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Paddy McKillen jnr seeking €36m for south Dublin residential site

Oakmount had tried to secure €45m from sale of Blackrock lands before the Covid-19 pandemic

Having failed in the weeks leading up to the arrival of the Covid-19 pandemic to find a buyer at €45 million for a prime residential site it owns at Blackrock in South Dublin, developer Paddy McKillen jnr and Matt Ryan’s Oakmount has instructed joint agents Knight Frank and Savills to offer the property to the market once more at a reduced guide price of €36 million.

Located on lands formerly owned by the Daughters of Charity of St Vincent de Paul, the 9.86-acre holding at Temple Hill comes for sale with full planning permission secured in 2019 from An Bord Pleanála for the development of 291 one-, two- and three-bedroom apartments. 284 of the units will be distributed across 13 blocks ranging in height from one to eight storeys, while a further six units will be accommodated within the existing protected structure of St Teresa’s House following its subdivision and conversion. The plan would also see the dismantling and relocation to another area within the site of another protected structure, St Teresa’s Lodge. The lodge is to be converted into one one-bedroom apartment under the approval given in 2019 under the terms of the Government’s temporary Strategic Housing Development (SHD) scheme, or “fast-track” planning process.

The overall residential scheme is to be complemented by the inclusion of a new creche facility, a residents’ clubhouse and a woodland park area. The development will also provide parking spaces for 272 cars, 666 bicycles and 20 motorcycles.

Located less than 500 metres southeast of Blackrock village and with 250 metres of frontage on to Temple Road, the subject site could potentially come to accommodate up to 446 units. In 2022, Oakmount sought and secured planning permission for this number along with a creche, residential amenity building and a cafe. While this particular permission is the subject of judicial review proceedings, the joint selling agents believe it is indicative of an acceptance from both Dún Laoghaire Rathdown County Council and An Bord Pleanála, that the site can cater for additional density. To this end, the project design team, which includes planning consultants Brock McClure, have prepared a feasibility study that highlights the ability of a prospective purchaser to use the original 2019 planning permission to start with the construction of 162 units across six blocks. While doing so, the purchaser could then seek to amend this SHD approval under the terms of the latest large-scale residential development (LRD) legislation to increase the number of units on the site to 446.


Oakmount acquired the Temple Hill site for €30 million in 2017. The price paid by the company represented a premium of 20 per cent on the €25 million guided by WK Nowlan Real Estate Advisors when it brought the lands to the market on behalf of the Daughters of Charity of St Vincent de Paul.

Although Oakmount had been the second-highest bidder at the outset of the sales process, it prevailed when the lead bidder was unable to complete on its offer of €31 million. While a sale of the lands for €36 million would suggest that Oakmount would be in line for a significant uplift on its original investment, any potential profit is likely to be reduced by the developer’s cost of financing the site’s acquisition and on the planning process.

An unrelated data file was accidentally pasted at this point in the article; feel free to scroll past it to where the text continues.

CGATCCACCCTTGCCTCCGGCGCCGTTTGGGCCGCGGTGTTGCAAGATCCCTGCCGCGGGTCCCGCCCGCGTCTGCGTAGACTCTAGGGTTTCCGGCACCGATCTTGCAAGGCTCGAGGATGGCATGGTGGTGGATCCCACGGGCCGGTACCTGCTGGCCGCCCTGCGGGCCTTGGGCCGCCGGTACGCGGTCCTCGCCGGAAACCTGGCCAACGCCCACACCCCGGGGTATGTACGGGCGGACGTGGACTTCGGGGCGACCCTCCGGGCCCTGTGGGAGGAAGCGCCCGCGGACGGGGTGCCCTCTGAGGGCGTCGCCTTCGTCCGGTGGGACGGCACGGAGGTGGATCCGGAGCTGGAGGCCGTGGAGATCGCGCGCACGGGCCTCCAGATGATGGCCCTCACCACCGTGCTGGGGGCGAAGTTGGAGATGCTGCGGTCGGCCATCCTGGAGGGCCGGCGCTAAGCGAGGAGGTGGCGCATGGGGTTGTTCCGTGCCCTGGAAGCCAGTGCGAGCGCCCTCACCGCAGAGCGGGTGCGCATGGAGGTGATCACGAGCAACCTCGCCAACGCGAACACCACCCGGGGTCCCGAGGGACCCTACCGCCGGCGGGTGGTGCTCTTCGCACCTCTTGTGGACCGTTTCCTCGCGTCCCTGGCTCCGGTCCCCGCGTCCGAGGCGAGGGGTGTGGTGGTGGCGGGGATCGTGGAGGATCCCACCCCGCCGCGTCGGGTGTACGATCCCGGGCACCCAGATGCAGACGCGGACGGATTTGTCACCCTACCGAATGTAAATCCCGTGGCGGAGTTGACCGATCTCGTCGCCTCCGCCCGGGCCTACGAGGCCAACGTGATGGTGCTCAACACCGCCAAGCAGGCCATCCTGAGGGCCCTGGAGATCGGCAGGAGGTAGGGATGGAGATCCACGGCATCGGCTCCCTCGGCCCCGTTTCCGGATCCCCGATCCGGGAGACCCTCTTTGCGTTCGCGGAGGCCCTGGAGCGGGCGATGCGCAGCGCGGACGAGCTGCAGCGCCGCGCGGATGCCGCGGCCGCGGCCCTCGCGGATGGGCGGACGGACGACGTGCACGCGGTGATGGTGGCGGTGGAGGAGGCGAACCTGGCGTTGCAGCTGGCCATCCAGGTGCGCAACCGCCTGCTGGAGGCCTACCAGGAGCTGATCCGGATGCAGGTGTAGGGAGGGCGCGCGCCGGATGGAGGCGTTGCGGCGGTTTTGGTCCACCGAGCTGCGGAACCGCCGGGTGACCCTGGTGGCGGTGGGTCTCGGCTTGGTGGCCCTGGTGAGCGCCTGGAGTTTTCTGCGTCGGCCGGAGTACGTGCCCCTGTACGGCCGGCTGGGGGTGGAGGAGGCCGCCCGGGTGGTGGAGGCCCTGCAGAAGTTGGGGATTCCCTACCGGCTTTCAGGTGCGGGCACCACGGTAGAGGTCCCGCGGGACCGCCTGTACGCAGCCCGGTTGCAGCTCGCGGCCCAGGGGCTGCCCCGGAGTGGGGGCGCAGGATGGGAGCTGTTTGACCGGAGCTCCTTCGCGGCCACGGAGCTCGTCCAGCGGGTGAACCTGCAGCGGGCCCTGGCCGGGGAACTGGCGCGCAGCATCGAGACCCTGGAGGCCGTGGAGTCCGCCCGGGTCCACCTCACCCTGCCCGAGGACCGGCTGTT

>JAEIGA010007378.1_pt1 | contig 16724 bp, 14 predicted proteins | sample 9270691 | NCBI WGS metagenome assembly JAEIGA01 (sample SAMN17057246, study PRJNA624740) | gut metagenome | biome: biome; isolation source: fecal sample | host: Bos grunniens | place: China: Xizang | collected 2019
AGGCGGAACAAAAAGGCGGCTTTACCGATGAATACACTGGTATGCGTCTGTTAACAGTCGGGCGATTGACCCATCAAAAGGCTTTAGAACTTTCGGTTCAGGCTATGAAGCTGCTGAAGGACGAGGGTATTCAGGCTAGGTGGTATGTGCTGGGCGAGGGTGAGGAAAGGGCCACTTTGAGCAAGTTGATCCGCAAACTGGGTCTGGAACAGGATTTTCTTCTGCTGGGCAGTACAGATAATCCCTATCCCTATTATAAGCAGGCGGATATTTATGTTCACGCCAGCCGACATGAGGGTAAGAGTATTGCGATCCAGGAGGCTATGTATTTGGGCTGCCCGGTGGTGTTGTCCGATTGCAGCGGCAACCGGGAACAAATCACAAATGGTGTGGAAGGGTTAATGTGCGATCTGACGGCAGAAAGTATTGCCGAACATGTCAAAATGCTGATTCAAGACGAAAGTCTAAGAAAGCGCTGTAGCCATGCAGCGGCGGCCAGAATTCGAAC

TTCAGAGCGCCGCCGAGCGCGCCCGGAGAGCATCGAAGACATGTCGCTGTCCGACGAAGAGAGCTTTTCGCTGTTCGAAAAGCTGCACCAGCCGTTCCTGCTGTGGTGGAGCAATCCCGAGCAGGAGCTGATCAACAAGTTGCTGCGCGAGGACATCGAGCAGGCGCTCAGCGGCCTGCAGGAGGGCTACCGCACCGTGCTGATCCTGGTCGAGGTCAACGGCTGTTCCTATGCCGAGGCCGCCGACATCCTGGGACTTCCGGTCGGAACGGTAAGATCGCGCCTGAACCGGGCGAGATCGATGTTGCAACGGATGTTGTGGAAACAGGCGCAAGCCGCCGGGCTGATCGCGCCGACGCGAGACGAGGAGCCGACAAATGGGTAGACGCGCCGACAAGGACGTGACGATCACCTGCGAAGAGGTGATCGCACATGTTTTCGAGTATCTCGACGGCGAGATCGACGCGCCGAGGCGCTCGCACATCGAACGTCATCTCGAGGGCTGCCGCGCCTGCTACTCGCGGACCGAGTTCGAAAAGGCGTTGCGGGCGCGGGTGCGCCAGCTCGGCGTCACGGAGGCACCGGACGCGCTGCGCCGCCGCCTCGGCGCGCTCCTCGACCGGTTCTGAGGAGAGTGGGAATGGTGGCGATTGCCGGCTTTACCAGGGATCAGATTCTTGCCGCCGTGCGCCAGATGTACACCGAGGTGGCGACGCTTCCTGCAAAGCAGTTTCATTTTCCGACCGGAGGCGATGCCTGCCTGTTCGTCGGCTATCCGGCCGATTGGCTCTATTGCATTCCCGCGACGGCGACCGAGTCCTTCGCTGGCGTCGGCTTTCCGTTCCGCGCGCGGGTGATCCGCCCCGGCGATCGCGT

Commenting on its decision to sell the Temple Hill lands, a spokesperson for Oakmount said: “Our strategy for this prime property has always been to deliver planning on this unrivalled residential site to allow for the delivery of what will be one of the finest apartment schemes in Dublin. We are delighted to now recommence the sale process following the delays caused by Covid.”

Quite apart from its most recent association with the Daughters of Charity, the Temple Hill property has a storied history. The Victorian residence now known as St Teresa’s House was once the home of Lady Arnott, the wife of John Arnott who owned the department store bearing the Arnott name.

The site is well served by public transport thanks to its immediate proximity to the Temple Road QBC (quality bus corridor), and the location of both Blackrock and Seapoint Dart stations nearby. Blackrock is 7km to the southeast of Dublin city centre and is widely regarded as one of the capital’s most sought-after and affluent residential locations. The seaside village is home to popular restaurants, bars and shops while more extensive shopping facilities are provided at the nearby Frascati and Blackrock shopping centres.

The area offers a number of highly-regarded schools at both primary and secondary levels, including Guardian Angels, Carysfort, Scoil Lorcáin and Willow Park national schools, Blackrock College, St Andrew’s, Newpark Comprehensive, Sion Hill, CBC Monkstown and Rockford Manor Secondary Schools. At third level, both the UCD Michael Smurfit Business Graduate School at Carysfort Avenue, Blackrock and UCD Belfield are within easy reach of the Temple Road site.

Knight Frank and Savills commented: “There is both a significant dearth and unprecedented demand for quality high-density residential sites of this scale in accessible locations. This represents one of the finest residential development opportunities to come to the Dublin market in recent times and will be highly sought-after by a mixture of both domestic and international purchasers.”

Further information on the sake is available from James Meagher at Knight Frank and from John Swarbrigg at Savills while a dedicated property website/data room can be accessed via

Ronald Quinlan

Ronald Quinlan

Ronald Quinlan is Property Editor of The Irish Times